75. Casino, P., Rubio, V. & Marina, A. The mechanism of signal transduction by two-component systems. Curr Opin Struct Biol 20, 763-771 (2010).
  76. Johnson, D. R., Czechowska, K., Chevre, N. & van der Meer, J. R. Toxicity of triclosan, penconazole and metalaxyl on Caulobacter crescentus and a freshwater microbial community as assessed by flow cytometry. Environ Microbiol 11, 1682-1691 (2009).
  77. 45 46 47 48 49 50 51 52 53 54 55 56 57 58 59 60 61 62 Hoch, J. A. Two-component and phosphorelay signal transduction. Curr Opin Microbiol 3, 165- 170 (2000).
  78. Nixon, B. T., Ronson, C. W. & Ausubel, F. M. Two-component regulatory systems responsive to environmental stimuli share strongly conserved domains with the nitrogen assimilation regulatory genes ntrB and ntrC. Proc Natl Acad Sci U S A 83, 7850-7854 (1986).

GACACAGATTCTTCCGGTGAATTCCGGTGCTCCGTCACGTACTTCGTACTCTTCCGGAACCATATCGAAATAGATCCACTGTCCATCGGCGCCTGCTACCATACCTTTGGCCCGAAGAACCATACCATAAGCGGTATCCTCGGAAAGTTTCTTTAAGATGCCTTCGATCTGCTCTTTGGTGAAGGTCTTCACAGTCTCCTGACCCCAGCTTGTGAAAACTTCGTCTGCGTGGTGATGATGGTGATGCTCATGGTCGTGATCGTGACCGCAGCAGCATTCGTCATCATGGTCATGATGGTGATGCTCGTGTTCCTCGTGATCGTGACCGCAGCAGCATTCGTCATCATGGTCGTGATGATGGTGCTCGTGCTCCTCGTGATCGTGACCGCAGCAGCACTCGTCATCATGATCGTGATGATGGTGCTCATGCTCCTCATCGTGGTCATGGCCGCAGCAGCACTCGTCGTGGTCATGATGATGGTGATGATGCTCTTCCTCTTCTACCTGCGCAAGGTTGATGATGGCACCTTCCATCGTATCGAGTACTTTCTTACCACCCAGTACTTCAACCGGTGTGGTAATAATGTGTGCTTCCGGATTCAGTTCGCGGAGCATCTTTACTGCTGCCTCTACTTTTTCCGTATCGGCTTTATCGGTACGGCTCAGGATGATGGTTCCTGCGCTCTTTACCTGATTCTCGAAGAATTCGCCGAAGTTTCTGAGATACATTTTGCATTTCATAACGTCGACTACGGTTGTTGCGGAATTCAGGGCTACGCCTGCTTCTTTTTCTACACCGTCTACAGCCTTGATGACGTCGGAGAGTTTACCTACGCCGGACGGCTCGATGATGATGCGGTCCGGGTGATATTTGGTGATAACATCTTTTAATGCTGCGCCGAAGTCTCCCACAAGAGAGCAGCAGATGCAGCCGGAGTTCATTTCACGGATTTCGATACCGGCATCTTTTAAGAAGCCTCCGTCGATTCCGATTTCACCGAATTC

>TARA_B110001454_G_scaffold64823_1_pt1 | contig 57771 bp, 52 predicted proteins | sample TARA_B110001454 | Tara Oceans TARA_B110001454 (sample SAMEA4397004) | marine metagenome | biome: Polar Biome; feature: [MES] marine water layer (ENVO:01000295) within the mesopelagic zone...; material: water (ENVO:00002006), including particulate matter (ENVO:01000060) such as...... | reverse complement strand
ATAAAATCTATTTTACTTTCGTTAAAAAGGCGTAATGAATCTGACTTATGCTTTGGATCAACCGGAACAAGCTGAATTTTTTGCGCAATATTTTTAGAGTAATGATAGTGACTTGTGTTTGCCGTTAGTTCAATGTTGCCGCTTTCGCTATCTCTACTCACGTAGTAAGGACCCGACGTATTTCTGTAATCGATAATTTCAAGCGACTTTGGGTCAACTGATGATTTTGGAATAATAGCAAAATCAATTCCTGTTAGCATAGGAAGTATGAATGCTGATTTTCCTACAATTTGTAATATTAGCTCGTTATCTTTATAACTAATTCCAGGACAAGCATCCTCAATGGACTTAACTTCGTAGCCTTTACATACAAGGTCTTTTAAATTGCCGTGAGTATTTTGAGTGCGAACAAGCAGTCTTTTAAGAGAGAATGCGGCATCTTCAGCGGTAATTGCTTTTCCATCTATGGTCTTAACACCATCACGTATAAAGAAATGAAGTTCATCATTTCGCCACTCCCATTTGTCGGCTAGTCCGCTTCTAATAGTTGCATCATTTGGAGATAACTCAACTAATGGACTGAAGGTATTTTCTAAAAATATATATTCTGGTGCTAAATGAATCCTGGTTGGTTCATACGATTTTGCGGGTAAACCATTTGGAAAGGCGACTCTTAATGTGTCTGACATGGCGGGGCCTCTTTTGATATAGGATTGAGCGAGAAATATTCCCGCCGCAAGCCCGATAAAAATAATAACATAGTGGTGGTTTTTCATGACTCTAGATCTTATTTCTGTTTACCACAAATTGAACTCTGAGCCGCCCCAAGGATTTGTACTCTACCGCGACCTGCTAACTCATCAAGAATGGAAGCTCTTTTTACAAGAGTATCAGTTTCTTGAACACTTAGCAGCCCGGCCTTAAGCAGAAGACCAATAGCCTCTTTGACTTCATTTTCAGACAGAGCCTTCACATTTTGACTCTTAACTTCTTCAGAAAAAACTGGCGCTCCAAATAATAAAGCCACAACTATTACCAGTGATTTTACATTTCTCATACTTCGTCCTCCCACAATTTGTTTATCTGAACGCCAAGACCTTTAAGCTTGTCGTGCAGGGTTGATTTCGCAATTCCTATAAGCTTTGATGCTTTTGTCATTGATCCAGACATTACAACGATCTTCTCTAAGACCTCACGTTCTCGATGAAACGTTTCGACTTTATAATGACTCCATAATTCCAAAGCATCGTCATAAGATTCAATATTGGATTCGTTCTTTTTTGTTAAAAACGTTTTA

79. Stock, A. M., Robinson, V. L. & Goudreau, P. N. Two-component signal transduction. Annu Rev Biochem 69, 183-215 (2000).
  80. Skerker, J. M., Prasol, M. S., Perchuk, B. S., Biondi, E. G. & Laub, M. T. Two-component signal transduction pathways regulating growth and cell cycle progression in a bacterium: a systemlevel analysis. PLoS Biol 3 (2005).


* Das Dokument ist im Internet frei zugänglich - Hinweise zu den Nutzungsrechten